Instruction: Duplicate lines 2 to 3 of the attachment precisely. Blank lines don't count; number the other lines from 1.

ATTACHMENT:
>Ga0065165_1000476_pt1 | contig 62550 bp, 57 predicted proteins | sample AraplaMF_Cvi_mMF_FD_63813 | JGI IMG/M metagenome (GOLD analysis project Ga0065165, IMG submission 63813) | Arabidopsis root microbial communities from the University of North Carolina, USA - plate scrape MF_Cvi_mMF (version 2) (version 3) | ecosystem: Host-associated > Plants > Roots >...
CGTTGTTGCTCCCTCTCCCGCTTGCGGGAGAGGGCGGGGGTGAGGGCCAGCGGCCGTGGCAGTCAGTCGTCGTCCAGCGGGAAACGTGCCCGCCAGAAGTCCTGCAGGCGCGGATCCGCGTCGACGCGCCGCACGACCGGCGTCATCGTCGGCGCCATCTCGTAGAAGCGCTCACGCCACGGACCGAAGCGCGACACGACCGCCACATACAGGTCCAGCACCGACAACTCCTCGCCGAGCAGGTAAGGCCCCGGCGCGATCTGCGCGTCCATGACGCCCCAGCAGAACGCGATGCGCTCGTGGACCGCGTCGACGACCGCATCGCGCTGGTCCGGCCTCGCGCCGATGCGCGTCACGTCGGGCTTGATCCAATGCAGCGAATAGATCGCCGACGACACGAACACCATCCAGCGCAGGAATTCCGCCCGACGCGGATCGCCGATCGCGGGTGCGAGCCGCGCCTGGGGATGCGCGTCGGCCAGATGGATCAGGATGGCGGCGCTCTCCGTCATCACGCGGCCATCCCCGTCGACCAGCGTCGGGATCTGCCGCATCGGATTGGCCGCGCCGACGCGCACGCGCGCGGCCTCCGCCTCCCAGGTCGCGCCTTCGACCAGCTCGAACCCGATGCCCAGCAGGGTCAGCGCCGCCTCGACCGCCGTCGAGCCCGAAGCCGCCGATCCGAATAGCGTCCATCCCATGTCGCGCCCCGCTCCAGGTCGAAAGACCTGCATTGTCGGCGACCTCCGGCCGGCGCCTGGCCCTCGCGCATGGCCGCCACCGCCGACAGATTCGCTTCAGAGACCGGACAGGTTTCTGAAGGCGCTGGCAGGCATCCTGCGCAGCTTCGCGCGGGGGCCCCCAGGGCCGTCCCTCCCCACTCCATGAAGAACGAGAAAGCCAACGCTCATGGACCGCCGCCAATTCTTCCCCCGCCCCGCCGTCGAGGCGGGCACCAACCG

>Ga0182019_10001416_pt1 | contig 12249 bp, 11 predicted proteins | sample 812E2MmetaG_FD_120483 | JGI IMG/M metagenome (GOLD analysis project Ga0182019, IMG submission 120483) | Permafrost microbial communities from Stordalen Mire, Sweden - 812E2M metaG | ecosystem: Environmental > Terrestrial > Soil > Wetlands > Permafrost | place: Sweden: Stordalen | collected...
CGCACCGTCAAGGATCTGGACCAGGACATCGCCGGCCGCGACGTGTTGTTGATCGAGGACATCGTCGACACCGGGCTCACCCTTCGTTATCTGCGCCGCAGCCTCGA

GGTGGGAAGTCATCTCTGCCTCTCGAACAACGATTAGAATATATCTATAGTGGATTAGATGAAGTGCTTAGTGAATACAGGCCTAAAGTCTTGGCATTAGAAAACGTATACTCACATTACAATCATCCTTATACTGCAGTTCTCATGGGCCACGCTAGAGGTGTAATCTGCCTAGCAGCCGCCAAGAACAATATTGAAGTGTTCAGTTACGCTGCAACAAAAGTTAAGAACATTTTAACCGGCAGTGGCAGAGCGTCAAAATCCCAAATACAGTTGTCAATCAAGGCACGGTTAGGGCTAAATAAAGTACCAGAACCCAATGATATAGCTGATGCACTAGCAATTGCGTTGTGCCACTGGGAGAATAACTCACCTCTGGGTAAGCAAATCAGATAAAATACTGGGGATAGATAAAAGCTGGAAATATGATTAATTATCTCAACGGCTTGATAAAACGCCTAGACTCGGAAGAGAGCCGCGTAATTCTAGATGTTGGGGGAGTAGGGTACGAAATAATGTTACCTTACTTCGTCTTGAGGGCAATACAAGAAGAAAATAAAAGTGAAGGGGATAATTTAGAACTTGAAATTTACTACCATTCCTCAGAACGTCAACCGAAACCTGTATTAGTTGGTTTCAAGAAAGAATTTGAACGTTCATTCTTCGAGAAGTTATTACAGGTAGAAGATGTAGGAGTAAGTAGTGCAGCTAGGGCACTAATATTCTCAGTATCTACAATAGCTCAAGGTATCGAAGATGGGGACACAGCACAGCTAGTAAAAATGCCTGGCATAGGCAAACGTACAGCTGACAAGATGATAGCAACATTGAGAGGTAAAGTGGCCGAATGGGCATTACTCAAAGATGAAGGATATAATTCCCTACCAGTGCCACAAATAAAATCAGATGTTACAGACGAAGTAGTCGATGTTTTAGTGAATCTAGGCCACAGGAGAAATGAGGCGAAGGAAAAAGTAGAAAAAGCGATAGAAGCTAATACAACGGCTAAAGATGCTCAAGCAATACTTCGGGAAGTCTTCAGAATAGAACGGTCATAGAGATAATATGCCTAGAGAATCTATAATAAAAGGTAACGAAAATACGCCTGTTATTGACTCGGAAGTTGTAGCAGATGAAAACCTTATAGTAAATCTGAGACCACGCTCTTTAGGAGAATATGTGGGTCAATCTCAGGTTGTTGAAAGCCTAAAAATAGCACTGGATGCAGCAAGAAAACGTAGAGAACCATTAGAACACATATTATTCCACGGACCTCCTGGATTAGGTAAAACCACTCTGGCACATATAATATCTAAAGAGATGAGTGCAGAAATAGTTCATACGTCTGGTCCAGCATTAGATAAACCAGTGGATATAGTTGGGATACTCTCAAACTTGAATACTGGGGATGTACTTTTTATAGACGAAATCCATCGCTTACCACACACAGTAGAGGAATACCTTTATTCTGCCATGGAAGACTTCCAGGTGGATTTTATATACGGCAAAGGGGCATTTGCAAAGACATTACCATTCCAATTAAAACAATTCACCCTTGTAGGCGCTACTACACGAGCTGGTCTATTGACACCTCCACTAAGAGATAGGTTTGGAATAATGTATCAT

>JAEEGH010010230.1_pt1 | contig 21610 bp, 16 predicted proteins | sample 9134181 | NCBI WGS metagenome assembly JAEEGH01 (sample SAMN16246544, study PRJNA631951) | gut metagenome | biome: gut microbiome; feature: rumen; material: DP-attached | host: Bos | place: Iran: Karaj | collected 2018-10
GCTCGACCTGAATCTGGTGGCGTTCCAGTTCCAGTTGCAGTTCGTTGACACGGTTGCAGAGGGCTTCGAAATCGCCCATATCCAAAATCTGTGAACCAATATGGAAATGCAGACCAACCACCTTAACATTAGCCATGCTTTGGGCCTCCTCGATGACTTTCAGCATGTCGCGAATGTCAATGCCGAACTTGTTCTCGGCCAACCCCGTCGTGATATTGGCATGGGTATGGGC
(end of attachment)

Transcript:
CGTTGTTGCTCCCTCTCCCGCTTGCGGGAGAGGGCGGGGGTGAGGGCCAGCGGCCGTGGCAGTCAGTCGTCGTCCAGCGGGAAACGTGCCCGCCAGAAGTCCTGCAGGCGCGGATCCGCGTCGACGCGCCGCACGACCGGCGTCATCGTCGGCGCCATCTCGTAGAAGCGCTCACGCCACGGACCGAAGCGCGACACGACCGCCACATACAGGTCCAGCACCGACAACTCCTCGCCGAGCAGGTAAGGCCCCGGCGCGATCTGCGCGTCCATGACGCCCCAGCAGAACGCGATGCGCTCGTGGACCGCGTCGACGACCGCATCGCGCTGGTCCGGCCTCGCGCCGATGCGCGTCACGTCGGGCTTGATCCAATGCAGCGAATAGATCGCCGACGACACGAACACCATCCAGCGCAGGAATTCCGCCCGACGCGGATCGCCGATCGCGGGTGCGAGCCGCGCCTGGGGATGCGCGTCGGCCAGATGGATCAGGATGGCGGCGCTCTCCGTCATCACGCGGCCATCCCCGTCGACCAGCGTCGGGATCTGCCGCATCGGATTGGCCGCGCCGACGCGCACGCGCGCGGCCTCCGCCTCCCAGGTCGCGCCTTCGACCAGCTCGAACCCGATGCCCAGCAGGGTCAGCGCCGCCTCGACCGCCGTCGAGCCCGAAGCCGCCGATCCGAATAGCGTCCATCCCATGTCGCGCCCCGCTCCAGGTCGAAAGACCTGCATTGTCGGCGACCTCCGGCCGGCGCCTGGCCCTCGCGCATGGCCGCCACCGCCGACAGATTCGCTTCAGAGACCGGACAGGTTTCTGAAGGCGCTGGCAGGCATCCTGCGCAGCTTCGCGCGGGGGCCCCCAGGGCCGTCCCTCCCCACTCCATGAAGAACGAGAAAGCCAACGCTCATGGACCGCCGCCAATTCTTCCCCCGCCCCGCCGTCGAGGCGGGCACCAACCG

>Ga0182019_10001416_pt1 | contig 12249 bp, 11 predicted proteins | sample 812E2MmetaG_FD_120483 | JGI IMG/M metagenome (GOLD analysis project Ga0182019, IMG submission 120483) | Permafrost microbial communities from Stordalen Mire, Sweden - 812E2M metaG | ecosystem: Environmental > Terrestrial > Soil > Wetlands > Permafrost | place: Sweden: Stordalen | collected...